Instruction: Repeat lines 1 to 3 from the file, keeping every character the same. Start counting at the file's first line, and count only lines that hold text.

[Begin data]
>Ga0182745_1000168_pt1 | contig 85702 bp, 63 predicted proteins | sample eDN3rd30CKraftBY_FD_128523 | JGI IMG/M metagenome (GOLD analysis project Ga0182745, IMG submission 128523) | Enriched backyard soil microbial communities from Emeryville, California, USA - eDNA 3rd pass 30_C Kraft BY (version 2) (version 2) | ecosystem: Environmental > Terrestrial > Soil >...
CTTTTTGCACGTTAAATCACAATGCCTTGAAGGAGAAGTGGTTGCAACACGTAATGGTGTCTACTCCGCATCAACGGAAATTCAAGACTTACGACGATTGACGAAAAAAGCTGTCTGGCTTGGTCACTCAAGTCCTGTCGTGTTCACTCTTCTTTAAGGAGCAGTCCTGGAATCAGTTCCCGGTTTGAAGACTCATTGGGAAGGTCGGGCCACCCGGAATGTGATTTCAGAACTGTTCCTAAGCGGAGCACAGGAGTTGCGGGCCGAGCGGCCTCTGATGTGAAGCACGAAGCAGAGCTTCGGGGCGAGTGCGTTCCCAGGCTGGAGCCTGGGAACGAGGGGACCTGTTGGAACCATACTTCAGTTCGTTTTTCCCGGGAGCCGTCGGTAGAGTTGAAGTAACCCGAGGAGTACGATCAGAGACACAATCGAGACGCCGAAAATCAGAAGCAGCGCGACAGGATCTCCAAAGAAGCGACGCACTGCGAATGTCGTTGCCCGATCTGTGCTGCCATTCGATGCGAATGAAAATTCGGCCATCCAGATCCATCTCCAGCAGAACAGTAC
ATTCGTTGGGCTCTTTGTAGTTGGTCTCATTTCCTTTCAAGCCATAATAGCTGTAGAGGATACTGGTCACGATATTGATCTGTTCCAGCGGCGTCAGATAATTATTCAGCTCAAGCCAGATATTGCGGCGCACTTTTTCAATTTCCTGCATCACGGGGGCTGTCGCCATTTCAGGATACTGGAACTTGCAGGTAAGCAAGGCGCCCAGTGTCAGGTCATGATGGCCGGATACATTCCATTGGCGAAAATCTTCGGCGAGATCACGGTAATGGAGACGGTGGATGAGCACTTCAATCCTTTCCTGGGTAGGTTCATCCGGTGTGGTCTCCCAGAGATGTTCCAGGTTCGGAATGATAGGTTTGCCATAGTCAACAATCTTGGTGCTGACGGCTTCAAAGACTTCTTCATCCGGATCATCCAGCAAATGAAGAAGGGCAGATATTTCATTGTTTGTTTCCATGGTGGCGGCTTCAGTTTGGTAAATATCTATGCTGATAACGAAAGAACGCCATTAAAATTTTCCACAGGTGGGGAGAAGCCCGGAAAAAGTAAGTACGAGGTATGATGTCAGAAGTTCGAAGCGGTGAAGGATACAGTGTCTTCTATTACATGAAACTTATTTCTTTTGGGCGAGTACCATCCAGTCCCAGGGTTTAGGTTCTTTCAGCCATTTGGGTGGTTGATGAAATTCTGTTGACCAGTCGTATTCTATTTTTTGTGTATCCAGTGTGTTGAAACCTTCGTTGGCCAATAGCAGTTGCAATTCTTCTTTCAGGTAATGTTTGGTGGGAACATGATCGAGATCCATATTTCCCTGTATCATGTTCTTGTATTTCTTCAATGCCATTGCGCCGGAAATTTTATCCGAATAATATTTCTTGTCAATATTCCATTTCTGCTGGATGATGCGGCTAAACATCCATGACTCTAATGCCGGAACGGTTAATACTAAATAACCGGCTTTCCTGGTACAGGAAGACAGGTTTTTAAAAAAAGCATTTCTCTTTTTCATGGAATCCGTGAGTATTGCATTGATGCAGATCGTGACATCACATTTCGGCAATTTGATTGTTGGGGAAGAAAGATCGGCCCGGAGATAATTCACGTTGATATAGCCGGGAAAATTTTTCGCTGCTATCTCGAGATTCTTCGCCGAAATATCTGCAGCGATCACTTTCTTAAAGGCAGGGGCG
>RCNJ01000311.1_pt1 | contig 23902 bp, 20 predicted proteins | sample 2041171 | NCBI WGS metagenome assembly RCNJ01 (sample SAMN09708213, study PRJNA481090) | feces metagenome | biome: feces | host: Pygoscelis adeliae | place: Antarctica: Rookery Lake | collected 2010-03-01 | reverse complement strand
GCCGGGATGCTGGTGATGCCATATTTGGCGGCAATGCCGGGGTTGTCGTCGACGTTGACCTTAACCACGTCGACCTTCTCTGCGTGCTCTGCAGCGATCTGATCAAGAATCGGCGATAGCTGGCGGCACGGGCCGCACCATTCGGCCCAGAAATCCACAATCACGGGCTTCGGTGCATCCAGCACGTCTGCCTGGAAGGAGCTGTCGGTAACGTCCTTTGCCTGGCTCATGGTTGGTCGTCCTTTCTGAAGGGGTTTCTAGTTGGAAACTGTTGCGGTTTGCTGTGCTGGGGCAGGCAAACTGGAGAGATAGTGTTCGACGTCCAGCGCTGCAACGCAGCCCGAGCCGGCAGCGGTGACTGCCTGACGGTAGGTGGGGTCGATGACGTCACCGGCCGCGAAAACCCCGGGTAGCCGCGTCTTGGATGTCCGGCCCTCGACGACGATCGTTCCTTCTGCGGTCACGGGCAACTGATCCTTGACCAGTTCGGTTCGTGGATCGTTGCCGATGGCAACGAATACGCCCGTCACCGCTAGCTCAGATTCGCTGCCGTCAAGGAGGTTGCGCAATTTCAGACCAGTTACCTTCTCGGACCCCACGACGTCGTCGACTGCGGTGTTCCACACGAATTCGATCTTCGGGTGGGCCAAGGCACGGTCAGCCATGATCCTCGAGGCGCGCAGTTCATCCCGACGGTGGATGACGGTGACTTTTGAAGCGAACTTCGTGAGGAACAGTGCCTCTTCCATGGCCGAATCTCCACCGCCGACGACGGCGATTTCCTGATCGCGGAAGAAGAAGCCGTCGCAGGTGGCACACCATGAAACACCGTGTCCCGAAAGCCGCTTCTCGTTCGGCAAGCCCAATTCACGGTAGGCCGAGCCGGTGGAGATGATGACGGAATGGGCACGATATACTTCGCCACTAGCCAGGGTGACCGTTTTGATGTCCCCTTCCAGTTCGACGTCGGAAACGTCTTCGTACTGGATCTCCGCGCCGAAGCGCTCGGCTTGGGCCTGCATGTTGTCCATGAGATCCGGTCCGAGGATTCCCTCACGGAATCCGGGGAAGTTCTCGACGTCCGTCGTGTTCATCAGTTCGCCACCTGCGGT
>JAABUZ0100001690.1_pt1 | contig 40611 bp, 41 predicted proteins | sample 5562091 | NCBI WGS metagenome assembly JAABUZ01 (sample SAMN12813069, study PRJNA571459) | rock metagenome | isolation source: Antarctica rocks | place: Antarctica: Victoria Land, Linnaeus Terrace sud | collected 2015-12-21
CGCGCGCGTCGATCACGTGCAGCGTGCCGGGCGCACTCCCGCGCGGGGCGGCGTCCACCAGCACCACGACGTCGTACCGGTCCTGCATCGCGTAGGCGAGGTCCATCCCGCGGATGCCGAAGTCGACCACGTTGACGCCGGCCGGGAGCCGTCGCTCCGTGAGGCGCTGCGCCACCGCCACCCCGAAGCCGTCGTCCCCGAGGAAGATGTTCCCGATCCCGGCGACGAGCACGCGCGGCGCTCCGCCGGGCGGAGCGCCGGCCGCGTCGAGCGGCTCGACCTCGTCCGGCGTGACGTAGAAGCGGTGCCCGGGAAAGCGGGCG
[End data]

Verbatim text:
>Ga0182745_1000168_pt1 | contig 85702 bp, 63 predicted proteins | sample eDN3rd30CKraftBY_FD_128523 | JGI IMG/M metagenome (GOLD analysis project Ga0182745, IMG submission 128523) | Enriched backyard soil microbial communities from Emeryville, California, USA - eDNA 3rd pass 30_C Kraft BY (version 2) (version 2) | ecosystem: Environmental > Terrestrial > Soil >...
CTTTTTGCACGTTAAATCACAATGCCTTGAAGGAGAAGTGGTTGCAACACGTAATGGTGTCTACTCCGCATCAACGGAAATTCAAGACTTACGACGATTGACGAAAAAAGCTGTCTGGCTTGGTCACTCAAGTCCTGTCGTGTTCACTCTTCTTTAAGGAGCAGTCCTGGAATCAGTTCCCGGTTTGAAGACTCATTGGGAAGGTCGGGCCACCCGGAATGTGATTTCAGAACTGTTCCTAAGCGGAGCACAGGAGTTGCGGGCCGAGCGGCCTCTGATGTGAAGCACGAAGCAGAGCTTCGGGGCGAGTGCGTTCCCAGGCTGGAGCCTGGGAACGAGGGGACCTGTTGGAACCATACTTCAGTTCGTTTTTCCCGGGAGCCGTCGGTAGAGTTGAAGTAACCCGAGGAGTACGATCAGAGACACAATCGAGACGCCGAAAATCAGAAGCAGCGCGACAGGATCTCCAAAGAAGCGACGCACTGCGAATGTCGTTGCCCGATCTGTGCTGCCATTCGATGCGAATGAAAATTCGGCCATCCAGATCCATCTCCAGCAGAACAGTAC
ATTCGTTGGGCTCTTTGTAGTTGGTCTCATTTCCTTTCAAGCCATAATAGCTGTAGAGGATACTGGTCACGATATTGATCTGTTCCAGCGGCGTCAGATAATTATTCAGCTCAAGCCAGATATTGCGGCGCACTTTTTCAATTTCCTGCATCACGGGGGCTGTCGCCATTTCAGGATACTGGAACTTGCAGGTAAGCAAGGCGCCCAGTGTCAGGTCATGATGGCCGGATACATTCCATTGGCGAAAATCTTCGGCGAGATCACGGTAATGGAGACGGTGGATGAGCACTTCAATCCTTTCCTGGGTAGGTTCATCCGGTGTGGTCTCCCAGAGATGTTCCAGGTTCGGAATGATAGGTTTGCCATAGTCAACAATCTTGGTGCTGACGGCTTCAAAGACTTCTTCATCCGGATCATCCAGCAAATGAAGAAGGGCAGATATTTCATTGTTTGTTTCCATGGTGGCGGCTTCAGTTTGGTAAATATCTATGCTGATAACGAAAGAACGCCATTAAAATTTTCCACAGGTGGGGAGAAGCCCGGAAAAAGTAAGTACGAGGTATGATGTCAGAAGTTCGAAGCGGTGAAGGATACAGTGTCTTCTATTACATGAAACTTATTTCTTTTGGGCGAGTACCATCCAGTCCCAGGGTTTAGGTTCTTTCAGCCATTTGGGTGGTTGATGAAATTCTGTTGACCAGTCGTATTCTATTTTTTGTGTATCCAGTGTGTTGAAACCTTCGTTGGCCAATAGCAGTTGCAATTCTTCTTTCAGGTAATGTTTGGTGGGAACATGATCGAGATCCATATTTCCCTGTATCATGTTCTTGTATTTCTTCAATGCCATTGCGCCGGAAATTTTATCCGAATAATATTTCTTGTCAATATTCCATTTCTGCTGGATGATGCGGCTAAACATCCATGACTCTAATGCCGGAACGGTTAATACTAAATAACCGGCTTTCCTGGTACAGGAAGACAGGTTTTTAAAAAAAGCATTTCTCTTTTTCATGGAATCCGTGAGTATTGCATTGATGCAGATCGTGACATCACATTTCGGCAATTTGATTGTTGGGGAAGAAAGATCGGCCCGGAGATAATTCACGTTGATATAGCCGGGAAAATTTTTCGCTGCTATCTCGAGATTCTTCGCCGAAATATCTGCAGCGATCACTTTCTTAAAGGCAGGGGCG